Ofatumumab Could Replace Lemtrada For Treatment of Multiple Sclerosis

Lemtrada Stroke Lawsuit News

RRMS drug Ofatumumab has the potential to offer significant relief from the symptoms of RRMS

Saturday, August 8, 2020 - Whenever a publication mentions that a drug has been discovered, thoroughly tested, and appears to cure a deadly disease, people are right to get excited. One does not want to get their hopes up too high, however, for fear of disappointment and then once again suffering from the disease. This is especially true for patients suffering from relapse remitting multiple sclerosis (RRMS), a progressive, physically debilitating disease. Healthline.com describes RRMS as being a derivative of ms, and that around 85% of MS sufferers have RRMS. "People who have RRMS have relapses of MS with periods of remission occurring in between." RRMS suffers in the late stages have tried using Lemtrada and have had excellent results, however, the side effects of causing instant death or permanent paralysis from a stroke or heart attack has caused many to regret taking the drug. Lemtrada must be administered in the presence of emergency medical personnel and used as a last resort only after having tried multiple RRMS medications without satisfactory outcomes.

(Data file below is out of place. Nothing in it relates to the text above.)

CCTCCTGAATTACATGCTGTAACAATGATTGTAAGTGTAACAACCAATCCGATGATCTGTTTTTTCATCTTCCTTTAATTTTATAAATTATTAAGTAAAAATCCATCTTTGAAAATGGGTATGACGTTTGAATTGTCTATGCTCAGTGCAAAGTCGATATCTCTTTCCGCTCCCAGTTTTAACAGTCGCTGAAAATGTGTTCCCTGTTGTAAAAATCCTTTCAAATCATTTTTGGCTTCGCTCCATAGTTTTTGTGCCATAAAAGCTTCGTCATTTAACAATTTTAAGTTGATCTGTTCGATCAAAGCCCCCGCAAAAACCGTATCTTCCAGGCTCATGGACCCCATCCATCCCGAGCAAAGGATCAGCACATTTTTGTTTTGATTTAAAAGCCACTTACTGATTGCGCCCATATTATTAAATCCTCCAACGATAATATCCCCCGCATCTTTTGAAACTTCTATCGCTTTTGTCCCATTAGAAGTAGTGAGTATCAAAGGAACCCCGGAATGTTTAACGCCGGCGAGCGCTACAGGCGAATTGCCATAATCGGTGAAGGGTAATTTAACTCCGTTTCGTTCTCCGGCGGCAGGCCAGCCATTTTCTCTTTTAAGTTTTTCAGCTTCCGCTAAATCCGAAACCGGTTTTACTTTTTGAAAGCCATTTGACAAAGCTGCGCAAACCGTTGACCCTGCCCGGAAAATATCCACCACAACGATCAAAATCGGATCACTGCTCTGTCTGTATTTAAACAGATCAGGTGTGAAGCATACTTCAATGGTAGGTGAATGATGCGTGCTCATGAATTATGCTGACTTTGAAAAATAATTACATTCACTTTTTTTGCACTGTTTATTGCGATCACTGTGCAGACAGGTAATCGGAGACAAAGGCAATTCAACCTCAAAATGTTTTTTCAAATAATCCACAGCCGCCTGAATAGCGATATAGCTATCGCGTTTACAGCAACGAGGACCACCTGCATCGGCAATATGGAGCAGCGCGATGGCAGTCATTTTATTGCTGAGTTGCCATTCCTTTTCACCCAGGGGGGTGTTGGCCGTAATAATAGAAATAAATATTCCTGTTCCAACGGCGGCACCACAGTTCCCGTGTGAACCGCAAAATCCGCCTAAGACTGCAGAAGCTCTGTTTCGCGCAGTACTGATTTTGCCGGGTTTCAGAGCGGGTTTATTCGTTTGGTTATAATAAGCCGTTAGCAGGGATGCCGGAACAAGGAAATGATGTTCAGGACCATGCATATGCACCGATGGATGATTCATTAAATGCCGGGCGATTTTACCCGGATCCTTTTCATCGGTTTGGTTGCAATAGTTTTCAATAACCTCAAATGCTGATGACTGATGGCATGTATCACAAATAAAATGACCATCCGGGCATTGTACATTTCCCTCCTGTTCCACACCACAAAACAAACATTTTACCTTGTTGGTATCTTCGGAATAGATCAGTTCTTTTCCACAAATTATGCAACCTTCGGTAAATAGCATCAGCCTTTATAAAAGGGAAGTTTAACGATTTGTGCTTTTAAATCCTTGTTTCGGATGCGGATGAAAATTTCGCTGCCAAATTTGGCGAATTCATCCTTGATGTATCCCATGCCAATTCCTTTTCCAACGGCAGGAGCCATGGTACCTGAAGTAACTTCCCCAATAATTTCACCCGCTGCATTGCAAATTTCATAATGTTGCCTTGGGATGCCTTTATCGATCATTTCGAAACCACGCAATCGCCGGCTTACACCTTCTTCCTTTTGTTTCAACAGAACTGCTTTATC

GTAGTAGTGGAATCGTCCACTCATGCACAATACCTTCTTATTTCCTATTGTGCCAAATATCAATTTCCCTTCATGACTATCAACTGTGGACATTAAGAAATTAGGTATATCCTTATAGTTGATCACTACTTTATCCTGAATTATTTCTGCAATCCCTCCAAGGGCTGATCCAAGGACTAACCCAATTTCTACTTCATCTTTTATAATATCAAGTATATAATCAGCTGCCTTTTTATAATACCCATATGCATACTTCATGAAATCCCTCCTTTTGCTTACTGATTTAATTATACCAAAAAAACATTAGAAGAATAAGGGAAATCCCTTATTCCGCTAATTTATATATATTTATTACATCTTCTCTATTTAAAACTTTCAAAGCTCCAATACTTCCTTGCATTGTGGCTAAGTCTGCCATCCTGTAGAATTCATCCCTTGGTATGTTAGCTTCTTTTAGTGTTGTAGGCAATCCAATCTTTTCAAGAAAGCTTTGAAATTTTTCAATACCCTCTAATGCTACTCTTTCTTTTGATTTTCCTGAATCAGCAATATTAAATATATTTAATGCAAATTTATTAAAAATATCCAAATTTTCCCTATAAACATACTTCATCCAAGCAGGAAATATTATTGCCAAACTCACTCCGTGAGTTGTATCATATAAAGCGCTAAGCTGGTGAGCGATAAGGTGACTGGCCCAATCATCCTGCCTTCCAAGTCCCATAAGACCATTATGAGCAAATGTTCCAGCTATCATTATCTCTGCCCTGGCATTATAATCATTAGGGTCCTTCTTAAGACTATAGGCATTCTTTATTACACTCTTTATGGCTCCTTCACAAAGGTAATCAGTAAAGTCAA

When a drug of last resort fails, patients can be in despair, hopelessness, similar to when they initially diagnosed with the disease. RRMS patients are guardedly optimistic when there has been a breakthrough, and a drug found that could help them better cope with the disease.

RRMS drug Ofatumumab has been discovered, tested, and has the potential to offer significant relief from the symptoms of RRMS. Moreover, the drug is thought to outperform other disease-modifying therapies (DMT) like Lemtrada, and may not carry the drug's deadly side effects. According to IFL Science, "A large-scale trial of the drug ofatumumab has found it dramatically outperforms existing treatments for relapsing-remitting multiple sclerosis (RRMS). Indeed, in the latter part of the study attacks almost disappeared, raising the possibility the drug may offer long-term elimination of the disease for many." The results of a recent Ofatumumab study at the University of California in San Francisco were astonishing according to study's director Professor Stephen Hauser of UCSF: "There was "near-complete elimination of inflammation and scarring in myelin-rich areas of the brain," and also, "Those on ofatumumab suffered half as many relapses and ninety percent reported no attacks after the first year of treatment, raising hopes that for many the new drug could mean an end to this condition," according to IFL Science. The New England Journal of Medicine concluded; "Among patients with multiple sclerosis, ofatumumab was associated with lower annualized relapse rates than teriflunomide."

Sanofi Genzyme the manufacturers both Lemtrada (alemtuzumab) and Aubagio (teriflunomide), has been under fire in recent years for failing to adequately warn patients of their drugs deadly side effects, resulting in numerous Lemtrada lawsuits. Lemtrada patients have reported suffering from instant death from heart attacks or strokes within 72 hours of being infused with the drug. Both drugs have FDA approval for the treatment of relapsing-remitting multiple sclerosis (RRMS).

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